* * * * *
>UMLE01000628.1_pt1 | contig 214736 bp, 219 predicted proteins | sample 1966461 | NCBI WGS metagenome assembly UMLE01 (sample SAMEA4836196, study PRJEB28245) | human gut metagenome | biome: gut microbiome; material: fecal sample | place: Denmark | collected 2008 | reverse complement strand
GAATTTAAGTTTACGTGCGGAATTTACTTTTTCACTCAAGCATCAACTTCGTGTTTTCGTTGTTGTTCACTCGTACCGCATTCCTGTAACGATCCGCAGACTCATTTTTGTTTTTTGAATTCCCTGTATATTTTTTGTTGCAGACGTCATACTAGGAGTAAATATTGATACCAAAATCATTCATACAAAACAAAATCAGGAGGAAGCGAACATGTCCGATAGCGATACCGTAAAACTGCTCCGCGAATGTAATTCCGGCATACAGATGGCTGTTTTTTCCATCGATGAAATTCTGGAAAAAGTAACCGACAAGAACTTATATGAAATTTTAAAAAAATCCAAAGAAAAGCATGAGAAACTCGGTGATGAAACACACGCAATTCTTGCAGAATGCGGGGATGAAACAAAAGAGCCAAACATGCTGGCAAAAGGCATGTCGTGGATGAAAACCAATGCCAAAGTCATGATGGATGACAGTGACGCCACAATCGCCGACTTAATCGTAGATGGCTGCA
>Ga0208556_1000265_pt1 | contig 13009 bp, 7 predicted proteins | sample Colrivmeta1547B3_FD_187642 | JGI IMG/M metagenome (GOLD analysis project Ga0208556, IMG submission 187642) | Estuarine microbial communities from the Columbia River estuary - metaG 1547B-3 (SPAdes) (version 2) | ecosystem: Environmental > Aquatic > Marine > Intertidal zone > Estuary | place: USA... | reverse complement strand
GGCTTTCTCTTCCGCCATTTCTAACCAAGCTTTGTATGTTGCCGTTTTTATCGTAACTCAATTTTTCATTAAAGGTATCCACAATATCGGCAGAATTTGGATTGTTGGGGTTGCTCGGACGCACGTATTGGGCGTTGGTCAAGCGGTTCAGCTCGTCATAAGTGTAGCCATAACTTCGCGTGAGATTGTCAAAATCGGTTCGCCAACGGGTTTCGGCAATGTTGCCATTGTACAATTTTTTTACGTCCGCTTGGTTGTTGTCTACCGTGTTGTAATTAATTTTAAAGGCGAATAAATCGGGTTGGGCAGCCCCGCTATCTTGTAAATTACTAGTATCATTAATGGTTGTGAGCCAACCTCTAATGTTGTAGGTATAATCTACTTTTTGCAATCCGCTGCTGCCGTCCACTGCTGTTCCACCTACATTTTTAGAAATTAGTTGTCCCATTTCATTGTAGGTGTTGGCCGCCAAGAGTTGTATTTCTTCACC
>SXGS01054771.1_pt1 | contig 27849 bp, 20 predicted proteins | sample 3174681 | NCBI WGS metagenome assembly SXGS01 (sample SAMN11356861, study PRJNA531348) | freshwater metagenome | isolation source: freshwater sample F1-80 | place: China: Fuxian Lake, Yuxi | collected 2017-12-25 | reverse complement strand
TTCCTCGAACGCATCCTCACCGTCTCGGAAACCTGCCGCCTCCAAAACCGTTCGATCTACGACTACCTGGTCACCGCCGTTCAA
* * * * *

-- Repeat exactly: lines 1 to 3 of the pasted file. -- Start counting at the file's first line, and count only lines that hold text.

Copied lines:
>UMLE01000628.1_pt1 | contig 214736 bp, 219 predicted proteins | sample 1966461 | NCBI WGS metagenome assembly UMLE01 (sample SAMEA4836196, study PRJEB28245) | human gut metagenome | biome: gut microbiome; material: fecal sample | place: Denmark | collected 2008 | reverse complement strand
GAATTTAAGTTTACGTGCGGAATTTACTTTTTCACTCAAGCATCAACTTCGTGTTTTCGTTGTTGTTCACTCGTACCGCATTCCTGTAACGATCCGCAGACTCATTTTTGTTTTTTGAATTCCCTGTATATTTTTTGTTGCAGACGTCATACTAGGAGTAAATATTGATACCAAAATCATTCATACAAAACAAAATCAGGAGGAAGCGAACATGTCCGATAGCGATACCGTAAAACTGCTCCGCGAATGTAATTCCGGCATACAGATGGCTGTTTTTTCCATCGATGAAATTCTGGAAAAAGTAACCGACAAGAACTTATATGAAATTTTAAAAAAATCCAAAGAAAAGCATGAGAAACTCGGTGATGAAACACACGCAATTCTTGCAGAATGCGGGGATGAAACAAAAGAGCCAAACATGCTGGCAAAAGGCATGTCGTGGATGAAAACCAATGCCAAAGTCATGATGGATGACAGTGACGCCACAATCGCCGACTTAATCGTAGATGGCTGCA
>Ga0208556_1000265_pt1 | contig 13009 bp, 7 predicted proteins | sample Colrivmeta1547B3_FD_187642 | JGI IMG/M metagenome (GOLD analysis project Ga0208556, IMG submission 187642) | Estuarine microbial communities from the Columbia River estuary - metaG 1547B-3 (SPAdes) (version 2) | ecosystem: Environmental > Aquatic > Marine > Intertidal zone > Estuary | place: USA... | reverse complement strand